Building Communities: Why We Need a New Interdisciplinary Approach to Reducing Energy Use in Tenanted Commercial Property
||Axon, C. J., S. J. Bright, T. J. Dixon, et al Building Communities: Why We Need a New Interdisciplinary Approach to Reducing Energy Use in Tenanted Commercial Property. 2012. https://doi.org/10.1080/09613218.2012.680701. Cite this using DataCite|
||Axon, C. J., S. J. Bright, T. J. Dixon, et al|
||Building Research & Information|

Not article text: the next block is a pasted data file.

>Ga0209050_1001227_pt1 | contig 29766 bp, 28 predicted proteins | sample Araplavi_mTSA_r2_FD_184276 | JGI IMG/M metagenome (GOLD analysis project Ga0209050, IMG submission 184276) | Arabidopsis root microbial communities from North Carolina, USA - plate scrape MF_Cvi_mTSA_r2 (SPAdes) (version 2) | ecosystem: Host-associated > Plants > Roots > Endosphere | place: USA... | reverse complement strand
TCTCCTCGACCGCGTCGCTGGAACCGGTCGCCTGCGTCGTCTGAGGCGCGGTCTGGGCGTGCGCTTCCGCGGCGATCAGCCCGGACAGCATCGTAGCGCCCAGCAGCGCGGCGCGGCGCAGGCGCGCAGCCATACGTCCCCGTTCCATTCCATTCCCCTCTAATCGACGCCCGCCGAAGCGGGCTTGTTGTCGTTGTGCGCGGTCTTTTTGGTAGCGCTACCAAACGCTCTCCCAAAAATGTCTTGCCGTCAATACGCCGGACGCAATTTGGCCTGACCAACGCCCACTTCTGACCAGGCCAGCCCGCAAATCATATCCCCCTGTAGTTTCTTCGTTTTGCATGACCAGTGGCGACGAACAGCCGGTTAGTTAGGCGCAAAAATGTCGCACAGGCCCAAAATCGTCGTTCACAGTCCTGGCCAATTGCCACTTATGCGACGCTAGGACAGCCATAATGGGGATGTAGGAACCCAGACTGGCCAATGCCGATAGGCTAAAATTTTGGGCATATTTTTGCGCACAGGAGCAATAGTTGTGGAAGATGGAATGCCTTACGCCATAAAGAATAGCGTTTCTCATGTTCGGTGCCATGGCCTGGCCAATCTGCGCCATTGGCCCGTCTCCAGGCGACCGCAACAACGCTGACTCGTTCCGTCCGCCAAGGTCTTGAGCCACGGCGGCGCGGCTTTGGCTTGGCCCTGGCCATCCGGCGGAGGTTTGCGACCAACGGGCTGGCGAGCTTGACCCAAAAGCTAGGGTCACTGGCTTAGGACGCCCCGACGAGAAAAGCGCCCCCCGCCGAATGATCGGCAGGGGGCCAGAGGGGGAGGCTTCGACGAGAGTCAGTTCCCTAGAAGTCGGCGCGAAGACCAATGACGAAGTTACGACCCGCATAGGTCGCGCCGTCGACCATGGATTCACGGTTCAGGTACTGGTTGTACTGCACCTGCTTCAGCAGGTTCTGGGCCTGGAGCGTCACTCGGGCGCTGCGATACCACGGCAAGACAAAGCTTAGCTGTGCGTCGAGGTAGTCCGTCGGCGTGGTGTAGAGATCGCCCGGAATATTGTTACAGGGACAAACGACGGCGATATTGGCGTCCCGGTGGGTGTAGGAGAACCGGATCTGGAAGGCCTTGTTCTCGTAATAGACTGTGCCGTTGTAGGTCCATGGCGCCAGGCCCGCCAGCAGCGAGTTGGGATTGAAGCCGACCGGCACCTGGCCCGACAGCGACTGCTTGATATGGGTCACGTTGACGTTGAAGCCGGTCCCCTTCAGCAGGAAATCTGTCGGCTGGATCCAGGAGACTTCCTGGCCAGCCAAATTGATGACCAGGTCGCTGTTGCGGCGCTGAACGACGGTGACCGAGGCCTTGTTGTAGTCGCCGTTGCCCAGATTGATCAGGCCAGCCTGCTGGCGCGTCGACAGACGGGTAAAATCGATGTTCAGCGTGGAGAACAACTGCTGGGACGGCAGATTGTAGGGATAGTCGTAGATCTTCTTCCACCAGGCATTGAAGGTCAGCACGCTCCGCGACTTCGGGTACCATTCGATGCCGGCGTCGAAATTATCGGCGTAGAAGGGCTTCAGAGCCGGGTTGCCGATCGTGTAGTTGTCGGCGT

Reducing energy use in tenanted commercial property requires a greater understanding of buildings as communities. Tenanted commercial properties represent: (1) the divergent communities that share specific buildings; and (2) the organizational communities represented by multi-site landlord and tenant companies. In any particular tenanted space the opportunity for environmental change is mediated (hindered or enabled) through the lease. This discussion draws on theoretical and practical understandings of (1) the socio-legal relationships of landlords, tenants and their advisors; (2) the real performance of engineering building services strategies to improve energy efficiency; (3) how organizational cultures affect the ability of the sector to engage with energy-efficiency strategies; and (4) the financial and economic basis of the relationship between owners and occupiers. The transformational complexity stems from: (1) the variety of commercial building stock; (2) the number of stakeholders (solicitors, investors, developers, agents, owners, tenants and facilities managers); (3) the fragmentation within the communities of practice; and (4) leasehold structures and language. An agenda is proposed for truly interdisciplinary research that brings together both the physical and the social sciences of energy use in buildings so that technological solutions are made effective by an understanding of the way that buildings are used and communities behave.